Real languages and model planes
|From:||John Cowan <cowan@...>|
|Date:||Monday, November 9, 1998, 15:22|
David G. Durand wrote:
> Just as we don't require a code to be
> used, to tell if it can encode the messages we intend to send, we already
> know enough to tell if a proposed system is _adequate_ to be spoken by
> human beings.
> That's exactly the question you had to answer in finalizing Lojban. You
> certainly didn't have to reach a critical mass of speakers to know that.
We finalized Lojban in order to *find out whether* it was adequate to
be spoken by human beings, because we realized that languages that
are being continually tampered with by language engineers aren't
learnable (or more accurately, not enough people will bother to
It is only in use, IMHO, that we find out whether any system of
signs is adequate to the use it is to be put to. Abstract
consideration is not enough, any more than desk-checking programs
> Well, this is nothing to do with whether it's a "plane". In this case, the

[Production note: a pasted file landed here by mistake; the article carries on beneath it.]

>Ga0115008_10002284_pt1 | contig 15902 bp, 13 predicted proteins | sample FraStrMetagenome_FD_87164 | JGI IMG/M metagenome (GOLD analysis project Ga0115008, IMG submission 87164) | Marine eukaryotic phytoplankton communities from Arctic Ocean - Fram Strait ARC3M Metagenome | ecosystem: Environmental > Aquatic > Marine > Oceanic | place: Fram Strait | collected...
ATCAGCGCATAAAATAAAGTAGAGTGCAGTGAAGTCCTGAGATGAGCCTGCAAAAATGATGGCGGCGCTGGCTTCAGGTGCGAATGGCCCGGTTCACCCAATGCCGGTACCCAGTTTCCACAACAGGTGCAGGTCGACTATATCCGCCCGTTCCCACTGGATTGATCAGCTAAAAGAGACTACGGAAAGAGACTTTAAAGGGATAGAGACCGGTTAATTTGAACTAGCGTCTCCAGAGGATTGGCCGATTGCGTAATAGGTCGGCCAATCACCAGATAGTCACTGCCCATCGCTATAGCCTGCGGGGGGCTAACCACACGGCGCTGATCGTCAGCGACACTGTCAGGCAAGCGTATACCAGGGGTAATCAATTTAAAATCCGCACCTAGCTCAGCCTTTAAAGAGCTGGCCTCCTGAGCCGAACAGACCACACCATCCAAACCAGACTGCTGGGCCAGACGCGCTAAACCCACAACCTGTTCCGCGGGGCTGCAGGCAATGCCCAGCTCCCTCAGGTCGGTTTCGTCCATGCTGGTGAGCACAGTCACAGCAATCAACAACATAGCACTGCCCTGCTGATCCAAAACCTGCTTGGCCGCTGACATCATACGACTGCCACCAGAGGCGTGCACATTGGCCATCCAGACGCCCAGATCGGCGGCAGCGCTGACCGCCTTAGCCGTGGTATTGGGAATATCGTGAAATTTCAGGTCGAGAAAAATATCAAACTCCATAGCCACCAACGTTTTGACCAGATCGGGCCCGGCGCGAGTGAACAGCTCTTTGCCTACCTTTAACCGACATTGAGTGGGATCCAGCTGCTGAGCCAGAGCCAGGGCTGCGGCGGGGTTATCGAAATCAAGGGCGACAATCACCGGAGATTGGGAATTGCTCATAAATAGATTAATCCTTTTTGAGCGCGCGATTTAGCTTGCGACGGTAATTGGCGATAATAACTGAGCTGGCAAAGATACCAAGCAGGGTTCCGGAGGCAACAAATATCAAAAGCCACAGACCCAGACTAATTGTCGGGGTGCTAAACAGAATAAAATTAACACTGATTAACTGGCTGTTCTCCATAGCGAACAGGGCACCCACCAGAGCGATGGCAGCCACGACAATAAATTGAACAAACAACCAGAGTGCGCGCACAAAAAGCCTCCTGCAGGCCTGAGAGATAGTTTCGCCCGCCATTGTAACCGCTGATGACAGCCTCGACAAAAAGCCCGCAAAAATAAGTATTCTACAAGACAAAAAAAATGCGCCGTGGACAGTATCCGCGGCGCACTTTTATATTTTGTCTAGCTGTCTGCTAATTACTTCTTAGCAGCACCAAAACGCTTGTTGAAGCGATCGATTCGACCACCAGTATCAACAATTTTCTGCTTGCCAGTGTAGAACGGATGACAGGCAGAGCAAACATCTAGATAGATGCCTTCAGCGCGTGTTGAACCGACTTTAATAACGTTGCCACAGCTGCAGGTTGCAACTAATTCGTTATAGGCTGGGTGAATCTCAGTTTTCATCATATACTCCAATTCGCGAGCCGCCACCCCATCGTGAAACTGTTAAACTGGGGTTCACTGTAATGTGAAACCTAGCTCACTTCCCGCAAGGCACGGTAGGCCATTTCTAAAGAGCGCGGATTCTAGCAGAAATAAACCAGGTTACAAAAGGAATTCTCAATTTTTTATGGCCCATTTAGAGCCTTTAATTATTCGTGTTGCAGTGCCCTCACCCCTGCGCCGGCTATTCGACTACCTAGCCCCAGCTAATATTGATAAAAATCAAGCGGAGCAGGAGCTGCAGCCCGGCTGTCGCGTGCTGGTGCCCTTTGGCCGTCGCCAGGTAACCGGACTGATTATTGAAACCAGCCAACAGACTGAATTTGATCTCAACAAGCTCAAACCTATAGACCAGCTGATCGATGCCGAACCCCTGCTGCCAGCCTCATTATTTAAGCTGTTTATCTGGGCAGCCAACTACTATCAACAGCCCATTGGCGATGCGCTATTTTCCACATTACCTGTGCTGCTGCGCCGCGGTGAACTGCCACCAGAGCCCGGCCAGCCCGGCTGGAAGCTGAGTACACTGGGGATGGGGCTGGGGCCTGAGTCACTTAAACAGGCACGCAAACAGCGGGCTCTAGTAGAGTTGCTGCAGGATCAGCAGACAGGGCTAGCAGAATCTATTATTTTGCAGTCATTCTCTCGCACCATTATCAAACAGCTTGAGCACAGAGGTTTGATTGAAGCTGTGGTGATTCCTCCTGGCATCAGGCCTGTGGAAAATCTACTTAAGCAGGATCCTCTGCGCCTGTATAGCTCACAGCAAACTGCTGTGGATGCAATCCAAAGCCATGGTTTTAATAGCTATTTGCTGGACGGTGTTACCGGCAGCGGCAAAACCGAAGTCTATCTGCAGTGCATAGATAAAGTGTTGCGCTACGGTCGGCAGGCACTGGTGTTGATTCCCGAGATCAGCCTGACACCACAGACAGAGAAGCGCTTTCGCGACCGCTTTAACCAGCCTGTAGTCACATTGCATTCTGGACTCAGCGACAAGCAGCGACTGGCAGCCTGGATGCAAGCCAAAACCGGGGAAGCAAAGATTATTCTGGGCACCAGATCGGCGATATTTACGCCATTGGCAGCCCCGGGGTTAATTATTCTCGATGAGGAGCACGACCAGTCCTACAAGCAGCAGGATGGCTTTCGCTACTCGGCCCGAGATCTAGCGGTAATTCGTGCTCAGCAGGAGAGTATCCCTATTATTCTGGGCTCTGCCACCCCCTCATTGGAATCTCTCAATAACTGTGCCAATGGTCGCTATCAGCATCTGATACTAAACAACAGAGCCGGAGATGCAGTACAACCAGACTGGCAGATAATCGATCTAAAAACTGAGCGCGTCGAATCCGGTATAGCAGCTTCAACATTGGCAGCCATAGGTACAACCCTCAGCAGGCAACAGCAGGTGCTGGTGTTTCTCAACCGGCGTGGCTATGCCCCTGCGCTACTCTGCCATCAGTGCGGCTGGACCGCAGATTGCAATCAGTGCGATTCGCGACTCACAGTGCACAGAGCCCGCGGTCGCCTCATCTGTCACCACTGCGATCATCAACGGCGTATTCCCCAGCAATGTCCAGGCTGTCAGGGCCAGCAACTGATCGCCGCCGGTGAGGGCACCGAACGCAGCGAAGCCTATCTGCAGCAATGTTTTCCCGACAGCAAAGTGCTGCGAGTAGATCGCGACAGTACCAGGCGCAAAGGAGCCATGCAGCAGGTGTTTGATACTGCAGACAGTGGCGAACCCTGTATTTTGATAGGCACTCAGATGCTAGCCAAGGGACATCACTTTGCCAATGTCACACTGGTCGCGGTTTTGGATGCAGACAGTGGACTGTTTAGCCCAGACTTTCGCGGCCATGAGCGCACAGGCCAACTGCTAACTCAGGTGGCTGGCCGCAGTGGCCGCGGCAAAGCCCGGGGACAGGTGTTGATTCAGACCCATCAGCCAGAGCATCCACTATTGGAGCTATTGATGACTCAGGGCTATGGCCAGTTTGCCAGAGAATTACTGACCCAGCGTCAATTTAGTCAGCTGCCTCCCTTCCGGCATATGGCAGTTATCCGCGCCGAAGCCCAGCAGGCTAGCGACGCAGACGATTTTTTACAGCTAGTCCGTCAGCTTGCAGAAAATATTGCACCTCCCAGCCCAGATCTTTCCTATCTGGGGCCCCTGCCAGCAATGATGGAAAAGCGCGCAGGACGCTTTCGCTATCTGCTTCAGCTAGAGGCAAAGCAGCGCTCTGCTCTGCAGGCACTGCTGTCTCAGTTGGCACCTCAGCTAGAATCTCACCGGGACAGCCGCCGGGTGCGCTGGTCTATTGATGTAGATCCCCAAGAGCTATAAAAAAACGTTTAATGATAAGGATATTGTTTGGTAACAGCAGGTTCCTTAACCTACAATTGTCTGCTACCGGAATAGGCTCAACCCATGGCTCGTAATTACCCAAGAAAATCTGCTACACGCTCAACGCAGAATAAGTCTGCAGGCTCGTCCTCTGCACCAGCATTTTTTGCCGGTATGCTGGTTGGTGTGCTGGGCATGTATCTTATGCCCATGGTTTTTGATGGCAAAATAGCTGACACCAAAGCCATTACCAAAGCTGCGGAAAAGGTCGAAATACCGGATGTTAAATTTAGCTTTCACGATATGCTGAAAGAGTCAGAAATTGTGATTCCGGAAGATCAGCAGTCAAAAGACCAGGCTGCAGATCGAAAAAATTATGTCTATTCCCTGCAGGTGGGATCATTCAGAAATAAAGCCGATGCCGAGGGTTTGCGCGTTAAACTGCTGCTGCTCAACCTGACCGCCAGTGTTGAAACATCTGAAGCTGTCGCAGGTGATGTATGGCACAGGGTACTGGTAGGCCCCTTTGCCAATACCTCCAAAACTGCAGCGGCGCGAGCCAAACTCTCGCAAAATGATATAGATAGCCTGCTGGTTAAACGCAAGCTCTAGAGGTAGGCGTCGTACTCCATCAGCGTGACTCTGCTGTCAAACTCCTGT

> question again becomes more of what the purpose is. The military is
> developing planes the size and shape of "model planes". Fitted with
> imaging, computer control, and radio transmission, these will serve a
> multitude of practical functions on battlefields.
> A model plane _can't_ fly. A real plane _can_ fly, even if no one ever
> flies it.
So you define. But I see things I would call "model planes" flying
all the time in the park. They are models because they are
replicas, at a smaller scales, of non-model planes.
So for me "model" and "real" are not mutually exclusive.
John Cowan http://www.ccil.org/~cowan email@example.com
You tollerday donsk? N. You tolkatiff scowegian? Nn.
You spigotty anglease? Nnn. You phonio saxo? Nnnn.
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